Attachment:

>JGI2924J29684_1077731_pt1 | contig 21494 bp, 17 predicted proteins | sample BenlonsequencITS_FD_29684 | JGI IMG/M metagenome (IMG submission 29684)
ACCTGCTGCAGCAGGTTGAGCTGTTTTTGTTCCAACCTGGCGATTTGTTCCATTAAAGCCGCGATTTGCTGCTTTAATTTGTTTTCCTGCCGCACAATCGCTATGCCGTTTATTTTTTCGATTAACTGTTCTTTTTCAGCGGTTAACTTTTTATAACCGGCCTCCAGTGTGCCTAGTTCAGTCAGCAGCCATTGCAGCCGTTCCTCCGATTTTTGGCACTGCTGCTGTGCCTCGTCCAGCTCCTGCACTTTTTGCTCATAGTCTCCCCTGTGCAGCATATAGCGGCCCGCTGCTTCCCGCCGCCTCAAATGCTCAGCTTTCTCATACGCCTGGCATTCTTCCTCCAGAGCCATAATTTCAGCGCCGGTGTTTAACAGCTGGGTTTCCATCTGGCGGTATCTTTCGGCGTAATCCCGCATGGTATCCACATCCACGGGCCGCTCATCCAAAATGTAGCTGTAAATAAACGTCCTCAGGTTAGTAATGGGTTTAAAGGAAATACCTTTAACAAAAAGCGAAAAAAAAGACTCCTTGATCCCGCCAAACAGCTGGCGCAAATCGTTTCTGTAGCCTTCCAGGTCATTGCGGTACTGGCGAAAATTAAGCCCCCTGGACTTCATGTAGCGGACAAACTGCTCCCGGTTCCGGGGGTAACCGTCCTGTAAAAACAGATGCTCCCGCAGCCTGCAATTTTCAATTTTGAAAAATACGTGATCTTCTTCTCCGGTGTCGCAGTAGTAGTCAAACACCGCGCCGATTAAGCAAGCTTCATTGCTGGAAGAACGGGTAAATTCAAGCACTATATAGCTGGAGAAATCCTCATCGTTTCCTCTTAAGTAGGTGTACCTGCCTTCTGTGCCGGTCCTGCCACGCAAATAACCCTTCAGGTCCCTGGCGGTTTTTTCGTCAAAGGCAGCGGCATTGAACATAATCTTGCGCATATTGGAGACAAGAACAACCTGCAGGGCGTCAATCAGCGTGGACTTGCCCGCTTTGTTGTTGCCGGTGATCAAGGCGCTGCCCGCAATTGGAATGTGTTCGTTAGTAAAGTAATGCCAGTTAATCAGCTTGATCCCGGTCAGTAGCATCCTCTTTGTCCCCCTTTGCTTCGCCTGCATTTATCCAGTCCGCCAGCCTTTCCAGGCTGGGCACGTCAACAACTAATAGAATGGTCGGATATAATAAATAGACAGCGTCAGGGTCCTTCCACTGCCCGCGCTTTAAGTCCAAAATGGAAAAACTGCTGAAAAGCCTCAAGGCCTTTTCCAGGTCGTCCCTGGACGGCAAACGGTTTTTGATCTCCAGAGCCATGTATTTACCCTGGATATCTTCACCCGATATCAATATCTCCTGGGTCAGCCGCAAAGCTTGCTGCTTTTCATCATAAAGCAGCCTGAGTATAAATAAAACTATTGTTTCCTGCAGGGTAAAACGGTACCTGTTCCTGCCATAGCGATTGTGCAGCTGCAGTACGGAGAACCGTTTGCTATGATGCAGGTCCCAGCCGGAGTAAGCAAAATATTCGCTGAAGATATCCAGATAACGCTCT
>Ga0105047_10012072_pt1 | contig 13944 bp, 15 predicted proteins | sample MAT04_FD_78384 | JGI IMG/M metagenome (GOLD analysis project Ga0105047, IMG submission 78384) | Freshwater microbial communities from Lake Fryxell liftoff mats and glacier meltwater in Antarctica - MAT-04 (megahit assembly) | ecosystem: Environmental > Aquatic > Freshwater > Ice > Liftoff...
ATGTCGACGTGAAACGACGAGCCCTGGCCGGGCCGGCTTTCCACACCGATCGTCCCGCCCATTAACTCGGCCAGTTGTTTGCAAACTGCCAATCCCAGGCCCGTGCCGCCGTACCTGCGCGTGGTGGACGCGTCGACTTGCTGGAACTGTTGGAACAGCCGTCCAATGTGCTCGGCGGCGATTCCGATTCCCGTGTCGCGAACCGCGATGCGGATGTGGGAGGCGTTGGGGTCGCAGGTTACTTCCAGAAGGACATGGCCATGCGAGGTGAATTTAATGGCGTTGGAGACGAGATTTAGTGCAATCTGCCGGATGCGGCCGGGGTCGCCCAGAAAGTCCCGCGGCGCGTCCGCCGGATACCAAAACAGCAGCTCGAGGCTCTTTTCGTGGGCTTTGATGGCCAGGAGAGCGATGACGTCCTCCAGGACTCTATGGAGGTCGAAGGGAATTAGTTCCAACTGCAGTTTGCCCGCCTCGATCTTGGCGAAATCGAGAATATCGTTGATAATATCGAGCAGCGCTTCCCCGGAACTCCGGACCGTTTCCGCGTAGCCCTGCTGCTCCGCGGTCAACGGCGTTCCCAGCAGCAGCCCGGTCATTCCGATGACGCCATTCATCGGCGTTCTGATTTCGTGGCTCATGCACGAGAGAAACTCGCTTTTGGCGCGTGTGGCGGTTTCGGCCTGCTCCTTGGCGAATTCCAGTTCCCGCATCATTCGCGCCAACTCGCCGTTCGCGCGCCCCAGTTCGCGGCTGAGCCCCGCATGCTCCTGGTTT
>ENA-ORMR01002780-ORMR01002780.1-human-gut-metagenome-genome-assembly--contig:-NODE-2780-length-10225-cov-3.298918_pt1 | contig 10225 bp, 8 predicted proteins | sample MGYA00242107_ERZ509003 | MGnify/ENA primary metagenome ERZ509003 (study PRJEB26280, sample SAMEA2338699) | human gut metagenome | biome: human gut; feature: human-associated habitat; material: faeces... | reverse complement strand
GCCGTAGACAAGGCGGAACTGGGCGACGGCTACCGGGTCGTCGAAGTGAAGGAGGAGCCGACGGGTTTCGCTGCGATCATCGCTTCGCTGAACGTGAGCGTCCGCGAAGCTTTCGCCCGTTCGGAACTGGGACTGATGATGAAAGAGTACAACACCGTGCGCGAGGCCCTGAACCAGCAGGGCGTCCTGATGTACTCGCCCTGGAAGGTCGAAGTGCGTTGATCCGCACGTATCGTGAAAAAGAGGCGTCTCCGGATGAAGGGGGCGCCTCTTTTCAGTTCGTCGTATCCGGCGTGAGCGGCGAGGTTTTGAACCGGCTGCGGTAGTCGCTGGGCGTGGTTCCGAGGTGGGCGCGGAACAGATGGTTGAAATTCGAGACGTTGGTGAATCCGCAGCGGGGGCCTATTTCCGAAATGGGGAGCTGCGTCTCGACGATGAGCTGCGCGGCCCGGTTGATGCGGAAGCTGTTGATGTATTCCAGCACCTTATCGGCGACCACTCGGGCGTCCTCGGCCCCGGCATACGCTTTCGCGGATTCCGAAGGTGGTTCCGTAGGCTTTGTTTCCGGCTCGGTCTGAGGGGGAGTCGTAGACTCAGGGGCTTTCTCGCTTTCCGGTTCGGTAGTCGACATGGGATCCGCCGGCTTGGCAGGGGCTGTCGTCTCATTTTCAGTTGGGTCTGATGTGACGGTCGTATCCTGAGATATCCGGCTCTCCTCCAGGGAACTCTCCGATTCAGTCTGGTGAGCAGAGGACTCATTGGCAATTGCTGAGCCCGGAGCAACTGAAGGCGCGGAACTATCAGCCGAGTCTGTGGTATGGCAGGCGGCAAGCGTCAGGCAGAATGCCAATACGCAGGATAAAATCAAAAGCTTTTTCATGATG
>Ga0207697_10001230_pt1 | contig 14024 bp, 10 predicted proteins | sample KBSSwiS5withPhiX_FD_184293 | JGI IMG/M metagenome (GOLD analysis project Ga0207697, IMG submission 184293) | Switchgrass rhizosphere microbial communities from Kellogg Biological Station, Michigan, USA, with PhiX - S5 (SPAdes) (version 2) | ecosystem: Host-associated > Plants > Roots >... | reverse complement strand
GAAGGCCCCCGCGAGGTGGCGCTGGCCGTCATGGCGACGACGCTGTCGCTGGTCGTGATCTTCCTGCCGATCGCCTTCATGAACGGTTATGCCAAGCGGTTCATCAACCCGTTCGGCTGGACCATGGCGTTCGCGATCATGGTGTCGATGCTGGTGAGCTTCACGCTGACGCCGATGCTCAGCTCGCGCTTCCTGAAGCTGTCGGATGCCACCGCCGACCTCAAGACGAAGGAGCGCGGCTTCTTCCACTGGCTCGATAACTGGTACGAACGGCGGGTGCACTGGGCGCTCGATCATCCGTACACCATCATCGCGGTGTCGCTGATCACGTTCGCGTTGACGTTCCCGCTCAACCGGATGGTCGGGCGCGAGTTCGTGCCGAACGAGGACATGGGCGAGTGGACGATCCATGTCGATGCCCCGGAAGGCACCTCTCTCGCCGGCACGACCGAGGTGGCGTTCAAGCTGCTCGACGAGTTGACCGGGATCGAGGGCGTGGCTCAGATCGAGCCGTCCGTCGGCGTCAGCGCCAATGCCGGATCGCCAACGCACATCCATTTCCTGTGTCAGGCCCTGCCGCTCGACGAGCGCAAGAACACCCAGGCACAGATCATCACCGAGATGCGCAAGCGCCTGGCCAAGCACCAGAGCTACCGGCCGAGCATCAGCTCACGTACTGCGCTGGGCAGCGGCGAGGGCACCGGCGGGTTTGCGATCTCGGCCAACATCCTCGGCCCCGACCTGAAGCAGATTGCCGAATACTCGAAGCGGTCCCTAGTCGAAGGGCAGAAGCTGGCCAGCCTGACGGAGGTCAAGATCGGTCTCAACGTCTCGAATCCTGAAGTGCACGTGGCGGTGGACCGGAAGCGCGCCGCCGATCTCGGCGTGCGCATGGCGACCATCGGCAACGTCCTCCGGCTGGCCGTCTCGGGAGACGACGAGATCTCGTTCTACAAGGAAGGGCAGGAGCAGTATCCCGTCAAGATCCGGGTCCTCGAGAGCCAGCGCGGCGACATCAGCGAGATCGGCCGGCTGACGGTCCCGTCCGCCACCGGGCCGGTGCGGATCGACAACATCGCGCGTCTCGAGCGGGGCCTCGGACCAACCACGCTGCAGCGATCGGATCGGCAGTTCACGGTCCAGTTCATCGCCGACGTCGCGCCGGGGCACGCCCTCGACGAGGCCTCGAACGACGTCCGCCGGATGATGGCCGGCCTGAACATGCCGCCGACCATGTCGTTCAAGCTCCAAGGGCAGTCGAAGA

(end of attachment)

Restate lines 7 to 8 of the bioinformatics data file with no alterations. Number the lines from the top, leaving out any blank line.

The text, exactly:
>Ga0207697_10001230_pt1 | contig 14024 bp, 10 predicted proteins | sample KBSSwiS5withPhiX_FD_184293 | JGI IMG/M metagenome (GOLD analysis project Ga0207697, IMG submission 184293) | Switchgrass rhizosphere microbial communities from Kellogg Biological Station, Michigan, USA, with PhiX - S5 (SPAdes) (version 2) | ecosystem: Host-associated > Plants > Roots >... | reverse complement strand
GAAGGCCCCCGCGAGGTGGCGCTGGCCGTCATGGCGACGACGCTGTCGCTGGTCGTGATCTTCCTGCCGATCGCCTTCATGAACGGTTATGCCAAGCGGTTCATCAACCCGTTCGGCTGGACCATGGCGTTCGCGATCATGGTGTCGATGCTGGTGAGCTTCACGCTGACGCCGATGCTCAGCTCGCGCTTCCTGAAGCTGTCGGATGCCACCGCCGACCTCAAGACGAAGGAGCGCGGCTTCTTCCACTGGCTCGATAACTGGTACGAACGGCGGGTGCACTGGGCGCTCGATCATCCGTACACCATCATCGCGGTGTCGCTGATCACGTTCGCGTTGACGTTCCCGCTCAACCGGATGGTCGGGCGCGAGTTCGTGCCGAACGAGGACATGGGCGAGTGGACGATCCATGTCGATGCCCCGGAAGGCACCTCTCTCGCCGGCACGACCGAGGTGGCGTTCAAGCTGCTCGACGAGTTGACCGGGATCGAGGGCGTGGCTCAGATCGAGCCGTCCGTCGGCGTCAGCGCCAATGCCGGATCGCCAACGCACATCCATTTCCTGTGTCAGGCCCTGCCGCTCGACGAGCGCAAGAACACCCAGGCACAGATCATCACCGAGATGCGCAAGCGCCTGGCCAAGCACCAGAGCTACCGGCCGAGCATCAGCTCACGTACTGCGCTGGGCAGCGGCGAGGGCACCGGCGGGTTTGCGATCTCGGCCAACATCCTCGGCCCCGACCTGAAGCAGATTGCCGAATACTCGAAGCGGTCCCTAGTCGAAGGGCAGAAGCTGGCCAGCCTGACGGAGGTCAAGATCGGTCTCAACGTCTCGAATCCTGAAGTGCACGTGGCGGTGGACCGGAAGCGCGCCGCCGATCTCGGCGTGCGCATGGCGACCATCGGCAACGTCCTCCGGCTGGCCGTCTCGGGAGACGACGAGATCTCGTTCTACAAGGAAGGGCAGGAGCAGTATCCCGTCAAGATCCGGGTCCTCGAGAGCCAGCGCGGCGACATCAGCGAGATCGGCCGGCTGACGGTCCCGTCCGCCACCGGGCCGGTGCGGATCGACAACATCGCGCGTCTCGAGCGGGGCCTCGGACCAACCACGCTGCAGCGATCGGATCGGCAGTTCACGGTCCAGTTCATCGCCGACGTCGCGCCGGGGCACGCCCTCGACGAGGCCTCGAACGACGTCCGCCGGATGATGGCCGGCCTGAACATGCCGCCGACCATGTCGTTCAAGCTCCAAGGGCAGTCGAAGA